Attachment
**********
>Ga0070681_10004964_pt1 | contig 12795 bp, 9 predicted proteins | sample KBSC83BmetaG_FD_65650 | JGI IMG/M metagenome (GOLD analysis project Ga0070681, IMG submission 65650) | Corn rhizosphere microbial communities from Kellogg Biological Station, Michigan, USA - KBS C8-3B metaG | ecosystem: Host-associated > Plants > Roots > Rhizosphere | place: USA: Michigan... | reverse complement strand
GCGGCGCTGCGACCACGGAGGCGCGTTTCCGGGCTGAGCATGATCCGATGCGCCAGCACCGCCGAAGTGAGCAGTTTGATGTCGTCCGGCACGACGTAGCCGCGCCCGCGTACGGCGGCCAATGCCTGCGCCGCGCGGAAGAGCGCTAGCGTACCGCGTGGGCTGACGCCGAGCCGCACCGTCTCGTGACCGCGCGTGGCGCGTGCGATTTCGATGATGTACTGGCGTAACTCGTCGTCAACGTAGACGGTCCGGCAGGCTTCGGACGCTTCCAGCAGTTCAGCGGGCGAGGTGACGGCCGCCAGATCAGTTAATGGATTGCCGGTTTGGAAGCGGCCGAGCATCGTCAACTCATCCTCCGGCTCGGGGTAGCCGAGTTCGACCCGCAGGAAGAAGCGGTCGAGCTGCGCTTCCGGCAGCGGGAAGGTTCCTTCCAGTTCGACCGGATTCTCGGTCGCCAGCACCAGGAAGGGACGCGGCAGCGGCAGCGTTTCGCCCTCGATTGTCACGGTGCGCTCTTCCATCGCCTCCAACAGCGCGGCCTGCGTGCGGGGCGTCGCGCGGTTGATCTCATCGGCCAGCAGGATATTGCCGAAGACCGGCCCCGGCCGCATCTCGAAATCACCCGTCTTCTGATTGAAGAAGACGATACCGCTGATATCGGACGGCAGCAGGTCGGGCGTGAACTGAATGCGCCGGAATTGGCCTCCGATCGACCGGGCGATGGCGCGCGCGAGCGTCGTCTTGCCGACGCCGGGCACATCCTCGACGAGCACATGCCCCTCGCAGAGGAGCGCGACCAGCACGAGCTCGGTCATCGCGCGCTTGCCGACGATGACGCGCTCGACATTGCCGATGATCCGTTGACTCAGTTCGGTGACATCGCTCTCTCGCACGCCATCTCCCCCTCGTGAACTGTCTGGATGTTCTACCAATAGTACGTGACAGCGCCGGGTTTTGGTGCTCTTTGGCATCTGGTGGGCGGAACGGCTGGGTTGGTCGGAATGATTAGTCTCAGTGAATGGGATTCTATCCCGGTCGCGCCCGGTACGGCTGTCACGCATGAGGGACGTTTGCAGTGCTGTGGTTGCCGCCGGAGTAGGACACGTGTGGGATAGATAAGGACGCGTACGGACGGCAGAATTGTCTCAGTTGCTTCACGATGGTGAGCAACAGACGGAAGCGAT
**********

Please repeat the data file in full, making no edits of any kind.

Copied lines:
>Ga0070681_10004964_pt1 | contig 12795 bp, 9 predicted proteins | sample KBSC83BmetaG_FD_65650 | JGI IMG/M metagenome (GOLD analysis project Ga0070681, IMG submission 65650) | Corn rhizosphere microbial communities from Kellogg Biological Station, Michigan, USA - KBS C8-3B metaG | ecosystem: Host-associated > Plants > Roots > Rhizosphere | place: USA: Michigan... | reverse complement strand
GCGGCGCTGCGACCACGGAGGCGCGTTTCCGGGCTGAGCATGATCCGATGCGCCAGCACCGCCGAAGTGAGCAGTTTGATGTCGTCCGGCACGACGTAGCCGCGCCCGCGTACGGCGGCCAATGCCTGCGCCGCGCGGAAGAGCGCTAGCGTACCGCGTGGGCTGACGCCGAGCCGCACCGTCTCGTGACCGCGCGTGGCGCGTGCGATTTCGATGATGTACTGGCGTAACTCGTCGTCAACGTAGACGGTCCGGCAGGCTTCGGACGCTTCCAGCAGTTCAGCGGGCGAGGTGACGGCCGCCAGATCAGTTAATGGATTGCCGGTTTGGAAGCGGCCGAGCATCGTCAACTCATCCTCCGGCTCGGGGTAGCCGAGTTCGACCCGCAGGAAGAAGCGGTCGAGCTGCGCTTCCGGCAGCGGGAAGGTTCCTTCCAGTTCGACCGGATTCTCGGTCGCCAGCACCAGGAAGGGACGCGGCAGCGGCAGCGTTTCGCCCTCGATTGTCACGGTGCGCTCTTCCATCGCCTCCAACAGCGCGGCCTGCGTGCGGGGCGTCGCGCGGTTGATCTCATCGGCCAGCAGGATATTGCCGAAGACCGGCCCCGGCCGCATCTCGAAATCACCCGTCTTCTGATTGAAGAAGACGATACCGCTGATATCGGACGGCAGCAGGTCGGGCGTGAACTGAATGCGCCGGAATTGGCCTCCGATCGACCGGGCGATGGCGCGCGCGAGCGTCGTCTTGCCGACGCCGGGCACATCCTCGACGAGCACATGCCCCTCGCAGAGGAGCGCGACCAGCACGAGCTCGGTCATCGCGCGCTTGCCGACGATGACGCGCTCGACATTGCCGATGATCCGTTGACTCAGTTCGGTGACATCGCTCTCTCGCACGCCATCTCCCCCTCGTGAACTGTCTGGATGTTCTACCAATAGTACGTGACAGCGCCGGGTTTTGGTGCTCTTTGGCATCTGGTGGGCGGAACGGCTGGGTTGGTCGGAATGATTAGTCTCAGTGAATGGGATTCTATCCCGGTCGCGCCCGGTACGGCTGTCACGCATGAGGGACGTTTGCAGTGCTGTGGTTGCCGCCGGAGTAGGACACGTGTGGGATAGATAAGGACGCGTACGGACGGCAGAATTGTCTCAGTTGCTTCACGATGGTGAGCAACAGACGGAAGCGAT